Jenkins had married Nancy Phelps, one of his students, on May 13, 1950, and while he and his friend Stan Whitney ran the ski school at the new High Pond Ski Area in Brandon on weekends, their wives ran the restaurant in the High Pond Inn.
Nancy went to work at Pico for area co-founder Janet Mead, eventually becoming the ski shop manager before retiring in 1989. A skiing family, the Jenkins children Deb, Betsey and Christopher learned to ski and all three became ski instructors at Pico. Deb continues to teach at Smugglers Notch and Betsey at Vail. Jenkins enjoyed having a skiing family and also taught adaptive skiing at Pico in his 80s!
An entrepreneur and inventor at heart, Jenkins also co-founded Bird’s Eye Mountain Ski Area in Castleton in 1962, installing his invention the Stabil Disc, a non-detachable cable lift, which he also sold to another ski area. He left Bird’s Eye over differences regarding snowmaking which he thought essential.
He was particularly proud of his ski-simulator machine, which he believed could be used to help beginners learn the sport.
Another invention allowed one to convert human energy to electricity by either hand-turning a crank or using a ski motion. He noted it could be used in places like African villages that lacked electric power. Just recently Green Mountain Power inquired about this device.
He also served as a general manager of the former Round Top Ski Area in Plymouth and sold big rubber-tired tractors (for grooming) to ski areas for the White Tractor Company during his long ski career.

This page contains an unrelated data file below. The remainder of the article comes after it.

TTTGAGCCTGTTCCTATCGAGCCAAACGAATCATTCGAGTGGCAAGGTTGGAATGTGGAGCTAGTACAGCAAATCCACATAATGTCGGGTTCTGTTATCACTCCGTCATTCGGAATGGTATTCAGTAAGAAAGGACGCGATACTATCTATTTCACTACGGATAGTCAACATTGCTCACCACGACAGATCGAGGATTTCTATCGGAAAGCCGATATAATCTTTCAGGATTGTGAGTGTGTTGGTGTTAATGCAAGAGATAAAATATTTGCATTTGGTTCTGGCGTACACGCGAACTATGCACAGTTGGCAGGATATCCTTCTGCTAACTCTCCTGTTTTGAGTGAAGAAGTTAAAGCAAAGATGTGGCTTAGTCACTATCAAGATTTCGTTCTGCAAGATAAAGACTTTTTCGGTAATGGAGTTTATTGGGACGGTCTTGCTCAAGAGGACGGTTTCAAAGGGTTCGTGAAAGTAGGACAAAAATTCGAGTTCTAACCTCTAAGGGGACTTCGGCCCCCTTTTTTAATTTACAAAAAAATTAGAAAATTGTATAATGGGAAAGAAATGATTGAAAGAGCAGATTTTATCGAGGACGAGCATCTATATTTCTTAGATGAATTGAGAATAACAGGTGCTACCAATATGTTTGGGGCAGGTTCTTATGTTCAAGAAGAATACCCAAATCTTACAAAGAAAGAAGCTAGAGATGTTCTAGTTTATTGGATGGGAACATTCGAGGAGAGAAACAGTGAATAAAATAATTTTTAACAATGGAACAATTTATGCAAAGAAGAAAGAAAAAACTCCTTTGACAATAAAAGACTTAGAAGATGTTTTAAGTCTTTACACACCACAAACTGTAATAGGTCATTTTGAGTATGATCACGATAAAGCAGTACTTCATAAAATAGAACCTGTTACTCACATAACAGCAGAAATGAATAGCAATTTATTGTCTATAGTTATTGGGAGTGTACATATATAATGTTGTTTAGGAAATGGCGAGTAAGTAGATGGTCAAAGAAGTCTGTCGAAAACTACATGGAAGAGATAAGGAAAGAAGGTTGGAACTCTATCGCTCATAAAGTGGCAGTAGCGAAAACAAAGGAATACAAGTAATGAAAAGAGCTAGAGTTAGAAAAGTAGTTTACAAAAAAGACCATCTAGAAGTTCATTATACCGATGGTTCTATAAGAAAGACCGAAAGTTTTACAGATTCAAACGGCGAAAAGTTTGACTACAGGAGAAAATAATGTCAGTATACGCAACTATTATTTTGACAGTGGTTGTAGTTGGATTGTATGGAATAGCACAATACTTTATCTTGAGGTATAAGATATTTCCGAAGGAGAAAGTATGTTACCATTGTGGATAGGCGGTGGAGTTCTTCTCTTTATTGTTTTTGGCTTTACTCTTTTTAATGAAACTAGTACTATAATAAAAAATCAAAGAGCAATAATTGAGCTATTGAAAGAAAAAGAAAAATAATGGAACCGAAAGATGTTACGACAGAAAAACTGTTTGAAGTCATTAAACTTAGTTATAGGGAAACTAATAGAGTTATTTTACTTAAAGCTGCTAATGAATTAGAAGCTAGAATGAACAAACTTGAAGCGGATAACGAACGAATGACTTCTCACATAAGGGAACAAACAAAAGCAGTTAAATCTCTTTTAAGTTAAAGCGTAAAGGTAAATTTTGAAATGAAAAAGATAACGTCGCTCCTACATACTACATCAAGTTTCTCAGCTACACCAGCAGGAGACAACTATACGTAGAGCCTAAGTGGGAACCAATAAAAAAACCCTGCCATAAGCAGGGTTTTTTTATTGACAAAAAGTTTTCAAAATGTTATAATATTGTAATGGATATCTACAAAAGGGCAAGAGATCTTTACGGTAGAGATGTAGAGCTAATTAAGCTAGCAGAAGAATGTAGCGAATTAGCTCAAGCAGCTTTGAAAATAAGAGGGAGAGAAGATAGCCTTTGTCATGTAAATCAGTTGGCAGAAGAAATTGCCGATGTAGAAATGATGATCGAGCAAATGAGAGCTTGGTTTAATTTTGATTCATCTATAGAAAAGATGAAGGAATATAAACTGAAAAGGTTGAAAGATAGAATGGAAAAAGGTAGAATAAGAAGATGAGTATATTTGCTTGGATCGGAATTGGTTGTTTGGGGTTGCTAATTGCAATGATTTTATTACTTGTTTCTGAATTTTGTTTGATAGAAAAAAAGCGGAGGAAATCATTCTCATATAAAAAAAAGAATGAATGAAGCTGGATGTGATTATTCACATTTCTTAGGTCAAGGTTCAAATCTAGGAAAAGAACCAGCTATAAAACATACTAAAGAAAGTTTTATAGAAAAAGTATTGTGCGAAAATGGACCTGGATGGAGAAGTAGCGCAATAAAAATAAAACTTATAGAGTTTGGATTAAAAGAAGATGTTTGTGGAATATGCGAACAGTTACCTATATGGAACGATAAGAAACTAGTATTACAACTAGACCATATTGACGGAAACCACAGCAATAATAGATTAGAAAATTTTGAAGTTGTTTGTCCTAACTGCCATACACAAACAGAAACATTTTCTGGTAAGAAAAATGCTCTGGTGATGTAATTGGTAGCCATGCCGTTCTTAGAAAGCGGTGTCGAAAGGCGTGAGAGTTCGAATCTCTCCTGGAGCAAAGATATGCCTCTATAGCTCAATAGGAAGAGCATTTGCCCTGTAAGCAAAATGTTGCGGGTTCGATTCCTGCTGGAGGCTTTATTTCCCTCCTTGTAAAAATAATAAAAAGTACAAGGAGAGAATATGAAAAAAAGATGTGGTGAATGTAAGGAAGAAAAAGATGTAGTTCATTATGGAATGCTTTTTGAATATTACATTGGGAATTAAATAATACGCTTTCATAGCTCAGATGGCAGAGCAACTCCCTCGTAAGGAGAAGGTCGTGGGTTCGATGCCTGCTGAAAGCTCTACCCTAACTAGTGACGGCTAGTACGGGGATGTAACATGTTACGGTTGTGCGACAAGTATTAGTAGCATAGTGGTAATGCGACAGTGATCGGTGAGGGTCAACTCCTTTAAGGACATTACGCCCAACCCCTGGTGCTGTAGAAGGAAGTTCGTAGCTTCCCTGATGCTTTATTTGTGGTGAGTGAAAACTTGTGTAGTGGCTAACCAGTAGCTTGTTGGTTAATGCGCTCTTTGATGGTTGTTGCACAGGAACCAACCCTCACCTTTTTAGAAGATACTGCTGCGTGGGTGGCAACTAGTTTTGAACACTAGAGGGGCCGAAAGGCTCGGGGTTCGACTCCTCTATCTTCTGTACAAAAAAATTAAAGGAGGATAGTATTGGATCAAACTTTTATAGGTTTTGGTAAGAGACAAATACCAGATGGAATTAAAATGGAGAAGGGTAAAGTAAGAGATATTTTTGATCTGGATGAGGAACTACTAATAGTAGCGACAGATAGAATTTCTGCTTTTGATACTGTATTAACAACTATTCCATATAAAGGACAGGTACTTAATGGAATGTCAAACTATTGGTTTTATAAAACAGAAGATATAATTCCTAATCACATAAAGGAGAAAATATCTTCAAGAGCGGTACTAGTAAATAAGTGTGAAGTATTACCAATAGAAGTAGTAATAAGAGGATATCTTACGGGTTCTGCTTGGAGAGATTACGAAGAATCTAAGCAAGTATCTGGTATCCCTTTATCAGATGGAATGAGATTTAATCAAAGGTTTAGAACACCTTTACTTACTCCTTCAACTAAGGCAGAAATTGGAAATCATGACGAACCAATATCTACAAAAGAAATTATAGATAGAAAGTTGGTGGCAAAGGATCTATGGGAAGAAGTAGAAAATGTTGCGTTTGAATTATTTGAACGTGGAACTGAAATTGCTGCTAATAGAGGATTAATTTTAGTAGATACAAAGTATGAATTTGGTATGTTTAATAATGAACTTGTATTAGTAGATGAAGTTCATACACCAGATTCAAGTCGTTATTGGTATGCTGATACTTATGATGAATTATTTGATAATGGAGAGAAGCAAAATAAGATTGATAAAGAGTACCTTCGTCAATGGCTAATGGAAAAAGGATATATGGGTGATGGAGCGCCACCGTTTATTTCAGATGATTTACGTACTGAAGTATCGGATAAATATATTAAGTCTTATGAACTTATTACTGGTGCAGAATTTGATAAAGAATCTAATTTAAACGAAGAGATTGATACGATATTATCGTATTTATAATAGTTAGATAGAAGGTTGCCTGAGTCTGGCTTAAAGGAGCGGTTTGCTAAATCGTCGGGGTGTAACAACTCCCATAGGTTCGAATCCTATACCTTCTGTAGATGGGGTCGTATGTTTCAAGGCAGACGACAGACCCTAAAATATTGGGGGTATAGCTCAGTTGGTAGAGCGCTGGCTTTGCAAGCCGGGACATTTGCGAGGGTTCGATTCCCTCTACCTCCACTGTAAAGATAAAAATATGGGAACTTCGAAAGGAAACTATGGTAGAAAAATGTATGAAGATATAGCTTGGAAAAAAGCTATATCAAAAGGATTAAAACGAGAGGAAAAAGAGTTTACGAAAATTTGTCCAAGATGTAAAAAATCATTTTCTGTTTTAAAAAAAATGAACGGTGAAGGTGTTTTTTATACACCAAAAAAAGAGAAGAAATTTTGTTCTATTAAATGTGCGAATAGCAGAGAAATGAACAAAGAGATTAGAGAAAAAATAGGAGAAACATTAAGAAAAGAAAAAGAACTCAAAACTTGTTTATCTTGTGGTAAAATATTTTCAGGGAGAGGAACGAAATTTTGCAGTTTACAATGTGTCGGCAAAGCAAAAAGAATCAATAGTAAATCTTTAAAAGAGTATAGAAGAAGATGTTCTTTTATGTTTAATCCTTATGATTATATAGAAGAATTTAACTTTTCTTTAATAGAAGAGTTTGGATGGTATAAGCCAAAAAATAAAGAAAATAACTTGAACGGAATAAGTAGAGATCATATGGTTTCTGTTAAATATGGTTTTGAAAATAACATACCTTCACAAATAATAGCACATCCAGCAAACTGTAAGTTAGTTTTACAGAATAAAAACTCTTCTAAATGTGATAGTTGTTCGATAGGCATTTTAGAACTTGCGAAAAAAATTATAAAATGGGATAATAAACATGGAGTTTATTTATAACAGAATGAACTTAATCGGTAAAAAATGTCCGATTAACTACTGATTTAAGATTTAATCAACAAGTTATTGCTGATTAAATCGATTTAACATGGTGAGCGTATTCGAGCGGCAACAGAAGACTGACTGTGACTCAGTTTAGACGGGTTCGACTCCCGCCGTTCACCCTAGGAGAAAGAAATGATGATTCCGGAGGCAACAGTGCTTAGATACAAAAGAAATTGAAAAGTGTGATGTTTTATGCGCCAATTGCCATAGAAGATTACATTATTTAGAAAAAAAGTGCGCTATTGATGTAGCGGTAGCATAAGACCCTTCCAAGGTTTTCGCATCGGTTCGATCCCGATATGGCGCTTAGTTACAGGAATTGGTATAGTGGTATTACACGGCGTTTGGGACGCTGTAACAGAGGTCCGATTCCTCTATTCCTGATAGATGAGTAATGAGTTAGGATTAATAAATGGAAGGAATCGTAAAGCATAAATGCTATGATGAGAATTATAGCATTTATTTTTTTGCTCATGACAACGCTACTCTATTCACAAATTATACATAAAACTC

Jenkins contributed to skiing not just through his teaching and operating areas but also through helping to preserve Vermont ski history by giving photographs and information to the New England Lost Ski Areas Project (www.NELSAP.org). NELSAP founder Jeremy Davis commented, “He was a great man, and I really enjoyed talking to him about ski history in the Rutland area. The history of a lot of areas would be lost if Bill hadn’t shared his memories.”
Jenkins also enjoyed family travel and ski trips to Colorado and Utah (often checking out the lifts). In a 2012 interview, he recounted that one of his glorious mountain moments occurred at Aspen when a ski patrolman invited him to take a run after the lifts closed. “We skied down Ruthie’s Run—just the two of us, and it had just been groomed.”
An athlete all his life
Jenkins was still playing tennis three times a week with the Senior Moments group before a slip on the ice in March landed him in the hospital and eventually The Pines, where he and Nancy celebrated their 65th anniversary before his passing.
In addition to wife Nancy, Jenkins is survived by his daughters Deborah Fennell of Jeffersonville, Vt., and Betsey Kiehl and her husband, Jeffrey “Woody” Kiehl, of Vail, Colo., as well as grandchildren Jessica Fennell of South Burlington and Lindsey Kiehl of Vail.
He was predeceased by his son Christopher William Jenkins in 2011.
Anyone wishing to honor Jenkins’ memory may contribute to the Rutland County Humane Society, 765 Stevens Rd, Pittsford, VT 05763 or to NELSAP (online or through Jeremy Davis, 30 Whispering Pines Road, Gansevoort, NY 12831).